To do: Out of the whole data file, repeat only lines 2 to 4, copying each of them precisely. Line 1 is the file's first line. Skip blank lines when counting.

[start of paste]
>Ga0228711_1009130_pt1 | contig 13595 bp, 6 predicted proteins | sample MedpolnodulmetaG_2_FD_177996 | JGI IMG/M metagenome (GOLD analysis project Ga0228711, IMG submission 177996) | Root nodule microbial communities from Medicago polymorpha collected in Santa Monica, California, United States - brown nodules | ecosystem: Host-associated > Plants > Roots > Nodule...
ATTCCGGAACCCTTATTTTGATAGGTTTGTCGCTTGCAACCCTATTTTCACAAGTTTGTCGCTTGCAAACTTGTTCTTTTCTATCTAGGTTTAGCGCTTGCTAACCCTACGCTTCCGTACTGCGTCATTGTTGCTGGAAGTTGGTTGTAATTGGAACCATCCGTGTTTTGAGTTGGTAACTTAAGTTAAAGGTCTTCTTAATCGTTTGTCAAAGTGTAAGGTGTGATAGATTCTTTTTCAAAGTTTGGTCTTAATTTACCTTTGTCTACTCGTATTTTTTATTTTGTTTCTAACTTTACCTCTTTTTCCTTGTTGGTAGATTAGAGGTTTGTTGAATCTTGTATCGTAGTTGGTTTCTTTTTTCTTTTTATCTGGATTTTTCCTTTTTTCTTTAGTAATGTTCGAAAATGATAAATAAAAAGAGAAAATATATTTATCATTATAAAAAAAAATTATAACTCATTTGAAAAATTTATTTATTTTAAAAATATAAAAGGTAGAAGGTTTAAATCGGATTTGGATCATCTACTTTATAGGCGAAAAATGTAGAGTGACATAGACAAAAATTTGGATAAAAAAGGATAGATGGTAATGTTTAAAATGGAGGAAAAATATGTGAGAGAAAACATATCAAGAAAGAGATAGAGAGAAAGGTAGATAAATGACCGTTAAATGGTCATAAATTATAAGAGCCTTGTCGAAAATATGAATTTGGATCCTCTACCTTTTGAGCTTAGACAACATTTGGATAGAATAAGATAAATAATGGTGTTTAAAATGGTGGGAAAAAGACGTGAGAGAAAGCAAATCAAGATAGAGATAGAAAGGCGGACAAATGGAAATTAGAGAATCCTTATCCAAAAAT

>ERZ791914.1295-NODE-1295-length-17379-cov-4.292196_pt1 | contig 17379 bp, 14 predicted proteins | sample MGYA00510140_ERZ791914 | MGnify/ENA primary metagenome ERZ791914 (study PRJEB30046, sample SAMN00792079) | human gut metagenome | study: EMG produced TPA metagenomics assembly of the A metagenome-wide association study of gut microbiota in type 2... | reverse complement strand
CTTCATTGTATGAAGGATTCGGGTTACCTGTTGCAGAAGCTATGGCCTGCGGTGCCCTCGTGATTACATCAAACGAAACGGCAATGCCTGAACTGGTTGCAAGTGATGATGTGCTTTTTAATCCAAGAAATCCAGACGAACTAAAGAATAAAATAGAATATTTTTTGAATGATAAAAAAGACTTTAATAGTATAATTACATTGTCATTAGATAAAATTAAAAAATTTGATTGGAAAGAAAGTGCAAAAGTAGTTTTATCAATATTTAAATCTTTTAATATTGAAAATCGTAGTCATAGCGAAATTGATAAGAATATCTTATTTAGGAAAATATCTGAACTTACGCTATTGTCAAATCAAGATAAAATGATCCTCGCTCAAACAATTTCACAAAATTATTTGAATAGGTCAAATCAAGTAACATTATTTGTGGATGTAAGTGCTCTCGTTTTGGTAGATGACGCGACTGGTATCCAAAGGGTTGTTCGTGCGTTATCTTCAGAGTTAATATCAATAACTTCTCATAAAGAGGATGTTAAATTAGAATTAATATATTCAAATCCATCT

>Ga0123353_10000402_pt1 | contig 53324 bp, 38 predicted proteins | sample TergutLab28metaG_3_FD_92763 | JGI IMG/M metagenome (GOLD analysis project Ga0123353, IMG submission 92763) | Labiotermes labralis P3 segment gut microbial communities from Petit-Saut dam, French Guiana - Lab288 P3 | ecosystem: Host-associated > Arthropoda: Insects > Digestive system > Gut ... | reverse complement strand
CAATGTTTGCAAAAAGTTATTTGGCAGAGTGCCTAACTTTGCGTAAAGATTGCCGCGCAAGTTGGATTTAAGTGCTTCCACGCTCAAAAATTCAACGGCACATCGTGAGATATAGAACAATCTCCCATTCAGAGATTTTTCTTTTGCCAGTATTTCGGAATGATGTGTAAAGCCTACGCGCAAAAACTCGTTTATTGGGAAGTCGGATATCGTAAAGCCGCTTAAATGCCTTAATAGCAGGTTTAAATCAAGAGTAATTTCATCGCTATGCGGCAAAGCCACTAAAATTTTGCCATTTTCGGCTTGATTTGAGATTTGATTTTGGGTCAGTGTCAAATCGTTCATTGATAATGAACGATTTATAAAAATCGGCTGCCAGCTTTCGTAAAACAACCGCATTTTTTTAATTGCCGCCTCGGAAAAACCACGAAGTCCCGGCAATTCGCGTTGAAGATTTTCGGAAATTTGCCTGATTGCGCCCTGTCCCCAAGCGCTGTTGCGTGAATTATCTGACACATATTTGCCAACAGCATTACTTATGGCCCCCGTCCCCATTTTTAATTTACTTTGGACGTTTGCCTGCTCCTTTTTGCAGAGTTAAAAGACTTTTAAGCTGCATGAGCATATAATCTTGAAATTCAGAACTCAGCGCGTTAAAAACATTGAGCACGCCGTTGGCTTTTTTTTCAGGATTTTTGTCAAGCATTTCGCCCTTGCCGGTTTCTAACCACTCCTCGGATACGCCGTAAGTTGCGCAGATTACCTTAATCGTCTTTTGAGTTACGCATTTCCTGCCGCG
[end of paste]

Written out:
ATTCCGGAACCCTTATTTTGATAGGTTTGTCGCTTGCAACCCTATTTTCACAAGTTTGTCGCTTGCAAACTTGTTCTTTTCTATCTAGGTTTAGCGCTTGCTAACCCTACGCTTCCGTACTGCGTCATTGTTGCTGGAAGTTGGTTGTAATTGGAACCATCCGTGTTTTGAGTTGGTAACTTAAGTTAAAGGTCTTCTTAATCGTTTGTCAAAGTGTAAGGTGTGATAGATTCTTTTTCAAAGTTTGGTCTTAATTTACCTTTGTCTACTCGTATTTTTTATTTTGTTTCTAACTTTACCTCTTTTTCCTTGTTGGTAGATTAGAGGTTTGTTGAATCTTGTATCGTAGTTGGTTTCTTTTTTCTTTTTATCTGGATTTTTCCTTTTTTCTTTAGTAATGTTCGAAAATGATAAATAAAAAGAGAAAATATATTTATCATTATAAAAAAAAATTATAACTCATTTGAAAAATTTATTTATTTTAAAAATATAAAAGGTAGAAGGTTTAAATCGGATTTGGATCATCTACTTTATAGGCGAAAAATGTAGAGTGACATAGACAAAAATTTGGATAAAAAAGGATAGATGGTAATGTTTAAAATGGAGGAAAAATATGTGAGAGAAAACATATCAAGAAAGAGATAGAGAGAAAGGTAGATAAATGACCGTTAAATGGTCATAAATTATAAGAGCCTTGTCGAAAATATGAATTTGGATCCTCTACCTTTTGAGCTTAGACAACATTTGGATAGAATAAGATAAATAATGGTGTTTAAAATGGTGGGAAAAAGACGTGAGAGAAAGCAAATCAAGATAGAGATAGAAAGGCGGACAAATGGAAATTAGAGAATCCTTATCCAAAAAT

>ERZ791914.1295-NODE-1295-length-17379-cov-4.292196_pt1 | contig 17379 bp, 14 predicted proteins | sample MGYA00510140_ERZ791914 | MGnify/ENA primary metagenome ERZ791914 (study PRJEB30046, sample SAMN00792079) | human gut metagenome | study: EMG produced TPA metagenomics assembly of the A metagenome-wide association study of gut microbiota in type 2... | reverse complement strand
CTTCATTGTATGAAGGATTCGGGTTACCTGTTGCAGAAGCTATGGCCTGCGGTGCCCTCGTGATTACATCAAACGAAACGGCAATGCCTGAACTGGTTGCAAGTGATGATGTGCTTTTTAATCCAAGAAATCCAGACGAACTAAAGAATAAAATAGAATATTTTTTGAATGATAAAAAAGACTTTAATAGTATAATTACATTGTCATTAGATAAAATTAAAAAATTTGATTGGAAAGAAAGTGCAAAAGTAGTTTTATCAATATTTAAATCTTTTAATATTGAAAATCGTAGTCATAGCGAAATTGATAAGAATATCTTATTTAGGAAAATATCTGAACTTACGCTATTGTCAAATCAAGATAAAATGATCCTCGCTCAAACAATTTCACAAAATTATTTGAATAGGTCAAATCAAGTAACATTATTTGTGGATGTAAGTGCTCTCGTTTTGGTAGATGACGCGACTGGTATCCAAAGGGTTGTTCGTGCGTTATCTTCAGAGTTAATATCAATAACTTCTCATAAAGAGGATGTTAAATTAGAATTAATATATTCAAATCCATCT